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Cryosurgery

aka Liquid Nitrogen or Freezing

Cryosurgery is the use of liquid nitrogen to remove skin growths including skin tags and warts, fade brown spots and treat early onset, small skin cancers like actinic keratosis, basal and squamous cell carcinomas. 


How is cryosurgery performed?

Dr. Campbell applies frozen nitrogen using either a spray device or a cotton tipped applicator. The liquid nitrogen used in cryosurgery is -196 degrees Celsius and works by freezing the target skin cells quickly and then allowing them to slowly thaw to destroy them.  With thicker lesions, additional freeze/thaw cycles may be performed in the same visit.  In some cases, additional visits may be needed for repeat cryosurgery.

Why are repeat visits needed for cryosurgery?

The goal in cryosurgery is to destroy the skin growth of concern, while leaving the surrounding skin as undamaged as possible.  A normal and common side effect of cryosurgery is destruction of nearby melanocytes causing pigment changes to the treated skin.  In some cases, a scar can even occur.  It is a balancing act to treat the concerning growth versus causing skin changes to the surrounding skin, therefore visits typically spaced 3-4 weeks apart are encouraged to ensure appropriate treatment of the growth, while minimizing unwanted side effects of overly aggressive treatment.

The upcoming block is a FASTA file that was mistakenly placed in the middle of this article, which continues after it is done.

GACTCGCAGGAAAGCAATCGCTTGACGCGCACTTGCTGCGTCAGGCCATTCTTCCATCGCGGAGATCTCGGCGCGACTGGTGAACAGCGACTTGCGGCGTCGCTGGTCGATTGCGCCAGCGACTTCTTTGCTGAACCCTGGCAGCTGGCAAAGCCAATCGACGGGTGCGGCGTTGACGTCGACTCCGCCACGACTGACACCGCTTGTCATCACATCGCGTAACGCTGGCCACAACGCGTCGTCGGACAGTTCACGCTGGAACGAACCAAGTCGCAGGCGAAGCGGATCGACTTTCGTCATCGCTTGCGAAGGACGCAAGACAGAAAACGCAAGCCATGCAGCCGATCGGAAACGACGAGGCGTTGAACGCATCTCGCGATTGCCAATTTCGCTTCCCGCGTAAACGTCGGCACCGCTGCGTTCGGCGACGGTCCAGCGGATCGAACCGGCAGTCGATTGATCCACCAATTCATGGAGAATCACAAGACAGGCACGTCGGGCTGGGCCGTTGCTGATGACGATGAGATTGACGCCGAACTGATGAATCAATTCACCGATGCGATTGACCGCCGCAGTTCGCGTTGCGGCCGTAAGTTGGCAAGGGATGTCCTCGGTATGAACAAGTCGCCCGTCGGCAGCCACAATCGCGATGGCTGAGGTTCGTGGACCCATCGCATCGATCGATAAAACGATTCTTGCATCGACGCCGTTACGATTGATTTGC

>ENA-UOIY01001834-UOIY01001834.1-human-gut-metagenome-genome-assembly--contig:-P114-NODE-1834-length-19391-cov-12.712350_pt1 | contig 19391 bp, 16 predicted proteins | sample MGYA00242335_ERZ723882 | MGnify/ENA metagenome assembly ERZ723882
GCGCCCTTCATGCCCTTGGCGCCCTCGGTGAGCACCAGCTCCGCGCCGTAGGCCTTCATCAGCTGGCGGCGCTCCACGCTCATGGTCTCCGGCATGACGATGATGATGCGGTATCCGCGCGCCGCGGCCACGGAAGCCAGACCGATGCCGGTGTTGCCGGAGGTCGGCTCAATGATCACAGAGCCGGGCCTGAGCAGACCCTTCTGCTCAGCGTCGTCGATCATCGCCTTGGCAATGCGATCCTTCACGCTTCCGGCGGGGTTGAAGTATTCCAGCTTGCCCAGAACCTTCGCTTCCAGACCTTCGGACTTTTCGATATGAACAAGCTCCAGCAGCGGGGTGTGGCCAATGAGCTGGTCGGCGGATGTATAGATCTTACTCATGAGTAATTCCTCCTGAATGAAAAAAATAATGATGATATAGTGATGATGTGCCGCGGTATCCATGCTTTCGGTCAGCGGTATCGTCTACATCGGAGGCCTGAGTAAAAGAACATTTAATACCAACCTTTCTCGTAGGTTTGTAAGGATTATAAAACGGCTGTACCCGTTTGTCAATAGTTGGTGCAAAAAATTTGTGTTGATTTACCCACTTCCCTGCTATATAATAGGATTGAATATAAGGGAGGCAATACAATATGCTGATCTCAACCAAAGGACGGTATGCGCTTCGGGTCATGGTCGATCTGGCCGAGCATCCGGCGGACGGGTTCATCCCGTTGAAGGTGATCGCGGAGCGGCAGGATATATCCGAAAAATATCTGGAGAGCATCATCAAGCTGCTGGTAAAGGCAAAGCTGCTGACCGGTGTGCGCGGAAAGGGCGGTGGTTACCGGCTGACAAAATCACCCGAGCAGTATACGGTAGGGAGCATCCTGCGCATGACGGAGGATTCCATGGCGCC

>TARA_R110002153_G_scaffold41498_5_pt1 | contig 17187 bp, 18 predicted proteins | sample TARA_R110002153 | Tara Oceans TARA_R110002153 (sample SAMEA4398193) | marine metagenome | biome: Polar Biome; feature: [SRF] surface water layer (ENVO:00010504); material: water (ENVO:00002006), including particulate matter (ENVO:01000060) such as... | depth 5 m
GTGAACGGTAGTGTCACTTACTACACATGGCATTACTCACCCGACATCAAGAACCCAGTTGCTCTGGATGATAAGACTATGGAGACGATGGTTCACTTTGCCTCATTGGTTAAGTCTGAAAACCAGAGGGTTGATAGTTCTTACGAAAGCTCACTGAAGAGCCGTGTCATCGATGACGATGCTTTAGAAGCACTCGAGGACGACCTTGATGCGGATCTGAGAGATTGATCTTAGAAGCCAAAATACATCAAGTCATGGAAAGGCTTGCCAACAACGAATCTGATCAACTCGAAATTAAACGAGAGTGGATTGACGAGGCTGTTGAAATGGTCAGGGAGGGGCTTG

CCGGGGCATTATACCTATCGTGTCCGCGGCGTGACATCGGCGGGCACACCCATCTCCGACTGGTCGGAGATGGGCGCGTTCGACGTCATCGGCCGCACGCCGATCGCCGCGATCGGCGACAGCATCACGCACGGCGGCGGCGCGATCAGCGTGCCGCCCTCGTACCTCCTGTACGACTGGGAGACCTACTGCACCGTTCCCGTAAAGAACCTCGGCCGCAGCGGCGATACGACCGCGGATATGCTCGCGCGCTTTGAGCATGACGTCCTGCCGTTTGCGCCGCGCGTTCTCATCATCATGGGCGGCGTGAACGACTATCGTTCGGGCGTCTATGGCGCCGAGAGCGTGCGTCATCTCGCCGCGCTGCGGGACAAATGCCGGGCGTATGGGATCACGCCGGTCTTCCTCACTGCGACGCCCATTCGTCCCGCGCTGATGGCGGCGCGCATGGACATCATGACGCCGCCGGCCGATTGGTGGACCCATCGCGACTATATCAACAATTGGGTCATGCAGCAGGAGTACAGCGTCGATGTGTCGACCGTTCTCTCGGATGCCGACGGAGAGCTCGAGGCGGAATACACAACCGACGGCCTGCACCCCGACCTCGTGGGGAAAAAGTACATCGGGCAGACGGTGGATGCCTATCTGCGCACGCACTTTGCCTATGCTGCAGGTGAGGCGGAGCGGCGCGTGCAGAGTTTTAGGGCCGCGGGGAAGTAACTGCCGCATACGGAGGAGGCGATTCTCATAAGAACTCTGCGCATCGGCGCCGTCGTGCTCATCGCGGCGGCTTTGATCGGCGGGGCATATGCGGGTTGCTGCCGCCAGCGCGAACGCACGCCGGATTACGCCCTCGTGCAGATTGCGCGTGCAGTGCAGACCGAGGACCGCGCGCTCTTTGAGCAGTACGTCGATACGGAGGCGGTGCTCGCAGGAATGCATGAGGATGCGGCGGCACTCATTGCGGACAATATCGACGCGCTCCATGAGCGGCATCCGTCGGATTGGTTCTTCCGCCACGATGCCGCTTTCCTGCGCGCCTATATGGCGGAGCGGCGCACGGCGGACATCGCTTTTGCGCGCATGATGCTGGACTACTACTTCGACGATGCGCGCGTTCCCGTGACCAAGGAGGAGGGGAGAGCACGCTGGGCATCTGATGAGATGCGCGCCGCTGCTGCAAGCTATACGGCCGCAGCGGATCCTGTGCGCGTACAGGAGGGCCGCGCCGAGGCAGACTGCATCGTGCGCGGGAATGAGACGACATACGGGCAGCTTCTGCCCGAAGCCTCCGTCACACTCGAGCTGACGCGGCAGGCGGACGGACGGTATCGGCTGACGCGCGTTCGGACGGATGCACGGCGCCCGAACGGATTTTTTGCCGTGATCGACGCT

Is cryosurgery painful?

Cryosurgery cools the treated skin to a sub-zero temperature resulting in a burning, stinging sensation.  The good news is as the skin rewarms in 1-2 minutes the burning and stinging subsides.  No topical or injected anesthesia is required for the treatment and it is very well tolerated by the vast majority of patients.

What can be expected after cryosurgery?

Most patients develop a red, swollen area at the treatment site.  Blister formation is common and unless painful, keeping the blister roof intact is best given it serves as nature's best band-aid.  Keeping the site clean with soap and water daily is recommended.  Over 1-2 weeks a dry crust tends to form that can be kept clean with soap and water daily and moist with vaseline that falls off on its own.  Healing times can range from 2 to 6 weeks.

What are possible side effects of cryosurgery?

The most common side effect of cryosurgery is pigment changes in the skin.  The skin becomes darker, lighter or pink.  Scars can occur in treated areas.  It is best to discuss pros and cons of cryosurgery versus other surgical modalities with Dr. Campbell at the time of your visit.

 

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